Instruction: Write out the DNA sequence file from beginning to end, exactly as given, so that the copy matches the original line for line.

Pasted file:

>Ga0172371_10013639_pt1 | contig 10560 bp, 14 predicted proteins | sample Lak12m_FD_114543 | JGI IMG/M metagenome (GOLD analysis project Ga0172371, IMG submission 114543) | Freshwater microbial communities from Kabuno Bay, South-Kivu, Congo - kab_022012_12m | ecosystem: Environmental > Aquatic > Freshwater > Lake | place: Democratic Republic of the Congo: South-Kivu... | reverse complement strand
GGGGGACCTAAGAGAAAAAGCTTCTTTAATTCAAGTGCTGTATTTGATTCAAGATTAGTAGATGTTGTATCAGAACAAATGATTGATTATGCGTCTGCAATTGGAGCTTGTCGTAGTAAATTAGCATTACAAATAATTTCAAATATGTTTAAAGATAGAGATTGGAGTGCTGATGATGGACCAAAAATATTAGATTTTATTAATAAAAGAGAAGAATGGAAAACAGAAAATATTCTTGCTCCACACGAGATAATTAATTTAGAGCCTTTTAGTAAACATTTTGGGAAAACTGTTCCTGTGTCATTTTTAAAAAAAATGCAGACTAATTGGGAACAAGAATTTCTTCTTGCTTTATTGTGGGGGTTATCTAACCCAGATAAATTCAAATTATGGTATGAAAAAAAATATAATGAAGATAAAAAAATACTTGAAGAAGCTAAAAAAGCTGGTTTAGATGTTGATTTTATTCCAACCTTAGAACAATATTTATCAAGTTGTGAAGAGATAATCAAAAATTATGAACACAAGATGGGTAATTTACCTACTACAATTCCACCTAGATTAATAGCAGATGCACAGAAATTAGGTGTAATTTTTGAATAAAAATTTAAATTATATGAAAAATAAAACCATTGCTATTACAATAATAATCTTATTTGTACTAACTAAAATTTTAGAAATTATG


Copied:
>Ga0172371_10013639_pt1 | contig 10560 bp, 14 predicted proteins | sample Lak12m_FD_114543 | JGI IMG/M metagenome (GOLD analysis project Ga0172371, IMG submission 114543) | Freshwater microbial communities from Kabuno Bay, South-Kivu, Congo - kab_022012_12m | ecosystem: Environmental > Aquatic > Freshwater > Lake | place: Democratic Republic of the Congo: South-Kivu... | reverse complement strand
GGGGGACCTAAGAGAAAAAGCTTCTTTAATTCAAGTGCTGTATTTGATTCAAGATTAGTAGATGTTGTATCAGAACAAATGATTGATTATGCGTCTGCAATTGGAGCTTGTCGTAGTAAATTAGCATTACAAATAATTTCAAATATGTTTAAAGATAGAGATTGGAGTGCTGATGATGGACCAAAAATATTAGATTTTATTAATAAAAGAGAAGAATGGAAAACAGAAAATATTCTTGCTCCACACGAGATAATTAATTTAGAGCCTTTTAGTAAACATTTTGGGAAAACTGTTCCTGTGTCATTTTTAAAAAAAATGCAGACTAATTGGGAACAAGAATTTCTTCTTGCTTTATTGTGGGGGTTATCTAACCCAGATAAATTCAAATTATGGTATGAAAAAAAATATAATGAAGATAAAAAAATACTTGAAGAAGCTAAAAAAGCTGGTTTAGATGTTGATTTTATTCCAACCTTAGAACAATATTTATCAAGTTGTGAAGAGATAATCAAAAATTATGAACACAAGATGGGTAATTTACCTACTACAATTCCACCTAGATTAATAGCAGATGCACAGAAATTAGGTGTAATTTTTGAATAAAAATTTAAATTATATGAAAAATAAAACCATTGCTATTACAATAATAATCTTATTTGTACTAACTAAAATTTTAGAAATTATG